Exclusion criteria for genomic analysis consisted of patients presenting (1) chromosomal alterations identified by karyotype examination, (2) obstruction of the urogenital pathways, (3) previous disease that could justify infertility, such as varicocele, mumps, or any other condition indicated by the urologist, (4) no sperm test, and (5) normozoospermia, without the occurrence of recurrent spontaneous abortions. In addition, we excluded patients selected for cytogenetic screening but could not be contacted for genomic analysis (in the retrospective selection of patients: between 2006 and 2017).

Study design is presented in Fig. 1.

Fig. 1
figure 1

Flowchart of the patients included in the study

We carefully investigated patients before cytogenomic evaluation on their clinical condition, age, outcome of reproductive methods, and spontaneous and recurrent abortions. All procedures were carried out in accordance with the Declaration of Helsinki.


We performed cytogenetic analysis through the G-bands technique by acetic saline using Wright. At least 20 metaphases were analysed for each patient using light microscopy.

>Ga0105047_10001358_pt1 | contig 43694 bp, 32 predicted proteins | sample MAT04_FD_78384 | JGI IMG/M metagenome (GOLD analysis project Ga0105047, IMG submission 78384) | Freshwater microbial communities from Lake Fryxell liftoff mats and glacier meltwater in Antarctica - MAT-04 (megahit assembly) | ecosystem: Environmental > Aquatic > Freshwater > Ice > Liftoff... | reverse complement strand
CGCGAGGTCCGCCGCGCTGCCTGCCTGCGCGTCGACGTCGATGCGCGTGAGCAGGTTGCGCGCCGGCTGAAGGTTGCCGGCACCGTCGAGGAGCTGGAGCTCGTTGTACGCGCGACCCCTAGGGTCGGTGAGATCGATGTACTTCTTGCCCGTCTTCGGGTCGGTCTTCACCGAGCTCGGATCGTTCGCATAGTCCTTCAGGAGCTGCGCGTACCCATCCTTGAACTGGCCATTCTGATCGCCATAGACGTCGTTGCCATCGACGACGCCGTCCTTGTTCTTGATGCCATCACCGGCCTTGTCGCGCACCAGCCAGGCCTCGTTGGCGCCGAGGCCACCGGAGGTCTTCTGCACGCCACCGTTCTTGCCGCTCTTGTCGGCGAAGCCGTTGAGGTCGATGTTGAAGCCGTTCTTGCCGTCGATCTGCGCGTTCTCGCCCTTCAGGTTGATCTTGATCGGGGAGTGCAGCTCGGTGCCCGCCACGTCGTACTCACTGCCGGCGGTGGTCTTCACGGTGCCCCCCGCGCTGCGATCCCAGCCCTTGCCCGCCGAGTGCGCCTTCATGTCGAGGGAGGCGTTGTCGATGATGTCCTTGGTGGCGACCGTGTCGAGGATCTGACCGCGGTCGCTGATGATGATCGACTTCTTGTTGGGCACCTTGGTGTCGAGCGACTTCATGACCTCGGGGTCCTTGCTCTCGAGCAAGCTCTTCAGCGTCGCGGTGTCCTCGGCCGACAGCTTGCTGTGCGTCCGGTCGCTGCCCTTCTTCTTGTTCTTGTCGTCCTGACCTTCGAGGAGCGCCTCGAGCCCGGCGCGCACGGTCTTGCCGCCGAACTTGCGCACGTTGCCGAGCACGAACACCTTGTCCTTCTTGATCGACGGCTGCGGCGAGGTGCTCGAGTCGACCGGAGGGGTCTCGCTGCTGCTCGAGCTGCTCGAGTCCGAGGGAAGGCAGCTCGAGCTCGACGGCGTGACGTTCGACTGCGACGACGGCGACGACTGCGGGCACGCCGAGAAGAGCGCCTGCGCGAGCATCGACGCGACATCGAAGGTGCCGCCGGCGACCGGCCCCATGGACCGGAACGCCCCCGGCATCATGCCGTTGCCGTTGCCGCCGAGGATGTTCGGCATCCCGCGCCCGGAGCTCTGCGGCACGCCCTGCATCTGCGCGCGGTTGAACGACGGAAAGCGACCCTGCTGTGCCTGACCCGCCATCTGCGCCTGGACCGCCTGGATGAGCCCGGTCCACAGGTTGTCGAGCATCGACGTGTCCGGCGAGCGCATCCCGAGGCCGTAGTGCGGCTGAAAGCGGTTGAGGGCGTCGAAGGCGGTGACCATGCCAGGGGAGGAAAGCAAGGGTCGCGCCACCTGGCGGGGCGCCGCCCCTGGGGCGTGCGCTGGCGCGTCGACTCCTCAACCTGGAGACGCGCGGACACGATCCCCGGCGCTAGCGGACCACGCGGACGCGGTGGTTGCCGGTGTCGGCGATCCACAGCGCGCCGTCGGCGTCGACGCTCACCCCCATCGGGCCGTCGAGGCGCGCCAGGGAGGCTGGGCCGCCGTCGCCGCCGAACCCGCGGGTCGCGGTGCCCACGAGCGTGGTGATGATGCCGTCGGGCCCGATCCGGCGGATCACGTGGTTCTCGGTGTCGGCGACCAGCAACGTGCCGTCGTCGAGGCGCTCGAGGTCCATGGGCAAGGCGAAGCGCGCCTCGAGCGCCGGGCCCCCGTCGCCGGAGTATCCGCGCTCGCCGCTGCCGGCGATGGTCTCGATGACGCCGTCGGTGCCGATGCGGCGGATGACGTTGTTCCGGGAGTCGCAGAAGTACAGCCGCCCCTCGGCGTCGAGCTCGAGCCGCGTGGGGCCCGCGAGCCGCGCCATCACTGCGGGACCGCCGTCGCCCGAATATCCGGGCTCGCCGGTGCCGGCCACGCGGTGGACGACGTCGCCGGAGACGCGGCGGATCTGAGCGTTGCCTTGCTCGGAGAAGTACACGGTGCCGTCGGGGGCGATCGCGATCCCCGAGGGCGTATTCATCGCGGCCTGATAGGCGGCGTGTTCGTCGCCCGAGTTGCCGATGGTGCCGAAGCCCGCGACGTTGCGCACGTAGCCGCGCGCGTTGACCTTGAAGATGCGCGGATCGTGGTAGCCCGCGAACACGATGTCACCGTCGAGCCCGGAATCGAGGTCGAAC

We performed genomic analysis by the MLPA technique using the SALSA MLPA probe-mix P360 version B1 and PCR-STS in an affiliated laboratory to evaluate, AZFa, AZFb, and AZFc regions (sY84, sY86, sY127, sY134, sY254, and sY255).

Results and discussion

Karyotype analysis

Out of 151 male patients with history of infertility, 13 were found with chromosomal anomalies; two with numerical and 11 with structural anomalies or polymorphism.

Klinefelter syndrome (KS) is the most frequently identified genetic cause of MI [9]. We detected this syndrome in two patients with numerical chromosomal alterations: one was pure Klinefelter with a 47,XXY karyotype, and the other was a mosaic mos 47,XXY[46]/46,XY[04] karyotype.

Amongst the structural anomalies observed, the chromosome 9 inversion was found in seven patients with karyotype 46,XY,inv(9)(p12;q13)[20]. The other structural alterations were 46,XX[100], 46,XY,t(3;4)(q13;q34)[20], 46,XY,t(X;3)(p22;p11)[20], and 46,XY,inv(Y)(p11?;q11?)[20], each of which was identified in one different patient.

Structural chromosomal alterations, such as reciprocal translocations, Robertsonian translocations, and chromosome 9 inversions, play a significant role in MI, similar to polymorphic structural alterations that affect fertility [10,11,12,13,14].

Genomic analysis